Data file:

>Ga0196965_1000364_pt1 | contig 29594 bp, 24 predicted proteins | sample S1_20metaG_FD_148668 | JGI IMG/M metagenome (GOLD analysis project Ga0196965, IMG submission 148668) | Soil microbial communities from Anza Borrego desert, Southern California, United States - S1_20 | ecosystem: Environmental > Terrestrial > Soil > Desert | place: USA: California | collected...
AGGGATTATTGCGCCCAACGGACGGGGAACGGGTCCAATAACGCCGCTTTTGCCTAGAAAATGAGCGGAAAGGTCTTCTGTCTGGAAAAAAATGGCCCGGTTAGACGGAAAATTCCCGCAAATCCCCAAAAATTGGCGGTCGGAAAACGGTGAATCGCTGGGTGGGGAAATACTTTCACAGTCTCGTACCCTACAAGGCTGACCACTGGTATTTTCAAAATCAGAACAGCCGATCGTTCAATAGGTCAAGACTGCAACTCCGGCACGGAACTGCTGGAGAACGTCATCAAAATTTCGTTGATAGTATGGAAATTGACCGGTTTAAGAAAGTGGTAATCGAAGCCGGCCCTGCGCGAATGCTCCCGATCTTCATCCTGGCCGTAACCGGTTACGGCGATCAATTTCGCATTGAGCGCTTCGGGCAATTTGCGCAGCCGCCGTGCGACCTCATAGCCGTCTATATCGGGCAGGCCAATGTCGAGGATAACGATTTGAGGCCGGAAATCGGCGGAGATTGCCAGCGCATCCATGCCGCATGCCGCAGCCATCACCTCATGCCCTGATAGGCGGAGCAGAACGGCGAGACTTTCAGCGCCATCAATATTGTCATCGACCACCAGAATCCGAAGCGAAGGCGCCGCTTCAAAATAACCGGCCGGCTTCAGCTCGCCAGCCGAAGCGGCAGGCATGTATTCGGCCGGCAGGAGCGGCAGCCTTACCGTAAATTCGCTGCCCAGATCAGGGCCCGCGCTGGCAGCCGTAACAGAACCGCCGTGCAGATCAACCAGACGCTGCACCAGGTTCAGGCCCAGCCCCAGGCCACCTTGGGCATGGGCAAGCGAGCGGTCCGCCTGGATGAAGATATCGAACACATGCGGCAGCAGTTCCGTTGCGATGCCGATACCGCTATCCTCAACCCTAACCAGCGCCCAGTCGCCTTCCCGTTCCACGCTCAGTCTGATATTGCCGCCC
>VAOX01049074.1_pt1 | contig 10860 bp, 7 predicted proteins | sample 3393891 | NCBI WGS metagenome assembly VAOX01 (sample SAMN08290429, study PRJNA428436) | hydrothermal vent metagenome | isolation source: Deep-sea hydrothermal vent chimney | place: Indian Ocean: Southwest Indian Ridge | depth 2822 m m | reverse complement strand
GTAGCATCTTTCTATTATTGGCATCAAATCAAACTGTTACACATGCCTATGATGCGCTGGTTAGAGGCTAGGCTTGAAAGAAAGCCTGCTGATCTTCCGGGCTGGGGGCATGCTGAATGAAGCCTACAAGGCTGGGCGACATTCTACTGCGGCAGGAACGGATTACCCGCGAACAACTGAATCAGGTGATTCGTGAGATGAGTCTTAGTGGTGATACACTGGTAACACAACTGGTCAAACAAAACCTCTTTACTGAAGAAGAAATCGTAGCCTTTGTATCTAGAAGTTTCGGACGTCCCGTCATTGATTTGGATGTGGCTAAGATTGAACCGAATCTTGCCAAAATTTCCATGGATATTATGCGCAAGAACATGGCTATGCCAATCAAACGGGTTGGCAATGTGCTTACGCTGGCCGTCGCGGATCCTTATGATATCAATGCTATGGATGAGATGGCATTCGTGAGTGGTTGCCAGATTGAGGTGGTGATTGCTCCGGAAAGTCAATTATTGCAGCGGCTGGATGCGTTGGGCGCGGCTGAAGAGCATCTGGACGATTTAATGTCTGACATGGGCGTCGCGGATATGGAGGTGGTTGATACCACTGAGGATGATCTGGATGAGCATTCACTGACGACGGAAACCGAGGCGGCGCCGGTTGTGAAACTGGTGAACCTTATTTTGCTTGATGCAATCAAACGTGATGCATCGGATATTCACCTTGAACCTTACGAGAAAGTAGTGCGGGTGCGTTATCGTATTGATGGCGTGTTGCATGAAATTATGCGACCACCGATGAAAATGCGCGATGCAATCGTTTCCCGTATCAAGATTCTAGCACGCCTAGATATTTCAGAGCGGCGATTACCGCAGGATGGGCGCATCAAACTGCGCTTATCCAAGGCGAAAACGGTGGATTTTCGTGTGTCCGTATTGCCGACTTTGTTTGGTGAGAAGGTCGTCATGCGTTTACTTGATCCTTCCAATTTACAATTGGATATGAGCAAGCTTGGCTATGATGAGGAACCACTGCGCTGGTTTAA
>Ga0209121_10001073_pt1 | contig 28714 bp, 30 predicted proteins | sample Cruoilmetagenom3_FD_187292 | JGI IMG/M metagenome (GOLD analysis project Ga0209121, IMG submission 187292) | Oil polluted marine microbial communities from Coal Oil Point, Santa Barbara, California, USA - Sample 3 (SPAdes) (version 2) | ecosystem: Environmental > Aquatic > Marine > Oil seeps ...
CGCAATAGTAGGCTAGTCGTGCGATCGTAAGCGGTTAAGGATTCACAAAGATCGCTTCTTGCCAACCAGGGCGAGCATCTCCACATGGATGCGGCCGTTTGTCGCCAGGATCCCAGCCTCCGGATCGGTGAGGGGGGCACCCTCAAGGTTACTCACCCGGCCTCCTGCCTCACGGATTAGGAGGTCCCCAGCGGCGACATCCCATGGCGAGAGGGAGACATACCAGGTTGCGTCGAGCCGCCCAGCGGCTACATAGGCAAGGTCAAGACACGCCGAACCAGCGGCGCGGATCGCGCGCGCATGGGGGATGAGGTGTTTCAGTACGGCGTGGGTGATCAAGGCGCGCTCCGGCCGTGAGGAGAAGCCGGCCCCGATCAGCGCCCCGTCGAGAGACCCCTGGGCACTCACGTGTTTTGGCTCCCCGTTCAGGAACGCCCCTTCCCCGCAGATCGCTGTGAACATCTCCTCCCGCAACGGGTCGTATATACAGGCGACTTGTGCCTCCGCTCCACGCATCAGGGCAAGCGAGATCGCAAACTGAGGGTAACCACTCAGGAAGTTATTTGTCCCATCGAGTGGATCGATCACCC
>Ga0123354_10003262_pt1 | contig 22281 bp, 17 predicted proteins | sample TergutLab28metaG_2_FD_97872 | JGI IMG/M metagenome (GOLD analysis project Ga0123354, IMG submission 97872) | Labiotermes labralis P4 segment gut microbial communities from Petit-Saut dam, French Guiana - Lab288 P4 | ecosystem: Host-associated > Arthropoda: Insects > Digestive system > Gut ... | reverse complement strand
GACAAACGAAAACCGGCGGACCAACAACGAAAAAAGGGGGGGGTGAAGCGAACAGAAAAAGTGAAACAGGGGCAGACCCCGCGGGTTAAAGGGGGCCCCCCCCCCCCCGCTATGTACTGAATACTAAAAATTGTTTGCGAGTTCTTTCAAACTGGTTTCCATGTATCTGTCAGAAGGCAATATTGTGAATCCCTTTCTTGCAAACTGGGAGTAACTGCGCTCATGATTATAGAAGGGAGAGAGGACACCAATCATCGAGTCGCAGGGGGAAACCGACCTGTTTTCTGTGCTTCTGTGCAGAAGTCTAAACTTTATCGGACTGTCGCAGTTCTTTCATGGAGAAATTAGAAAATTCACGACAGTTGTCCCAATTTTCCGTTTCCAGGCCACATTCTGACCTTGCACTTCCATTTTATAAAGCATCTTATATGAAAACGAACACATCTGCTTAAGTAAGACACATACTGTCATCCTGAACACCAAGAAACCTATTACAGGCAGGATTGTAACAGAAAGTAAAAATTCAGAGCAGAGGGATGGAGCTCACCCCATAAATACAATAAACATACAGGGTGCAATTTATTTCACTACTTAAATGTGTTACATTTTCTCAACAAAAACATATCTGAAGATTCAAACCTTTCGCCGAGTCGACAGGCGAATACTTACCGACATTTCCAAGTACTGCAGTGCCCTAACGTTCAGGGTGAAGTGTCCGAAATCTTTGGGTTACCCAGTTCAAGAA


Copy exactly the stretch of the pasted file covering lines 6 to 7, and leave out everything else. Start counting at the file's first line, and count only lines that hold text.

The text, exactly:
CGCAATAGTAGGCTAGTCGTGCGATCGTAAGCGGTTAAGGATTCACAAAGATCGCTTCTTGCCAACCAGGGCGAGCATCTCCACATGGATGCGGCCGTTTGTCGCCAGGATCCCAGCCTCCGGATCGGTGAGGGGGGCACCCTCAAGGTTACTCACCCGGCCTCCTGCCTCACGGATTAGGAGGTCCCCAGCGGCGACATCCCATGGCGAGAGGGAGACATACCAGGTTGCGTCGAGCCGCCCAGCGGCTACATAGGCAAGGTCAAGACACGCCGAACCAGCGGCGCGGATCGCGCGCGCATGGGGGATGAGGTGTTTCAGTACGGCGTGGGTGATCAAGGCGCGCTCCGGCCGTGAGGAGAAGCCGGCCCCGATCAGCGCCCCGTCGAGAGACCCCTGGGCACTCACGTGTTTTGGCTCCCCGTTCAGGAACGCCCCTTCCCCGCAGATCGCTGTGAACATCTCCTCCCGCAACGGGTCGTATATACAGGCGACTTGTGCCTCCGCTCCACGCATCAGGGCAAGCGAGATCGCAAACTGAGGGTAACCACTCAGGAAGTTATTTGTCCCATCGAGTGGATCGATCACCC
>Ga0123354_10003262_pt1 | contig 22281 bp, 17 predicted proteins | sample TergutLab28metaG_2_FD_97872 | JGI IMG/M metagenome (GOLD analysis project Ga0123354, IMG submission 97872) | Labiotermes labralis P4 segment gut microbial communities from Petit-Saut dam, French Guiana - Lab288 P4 | ecosystem: Host-associated > Arthropoda: Insects > Digestive system > Gut ... | reverse complement strand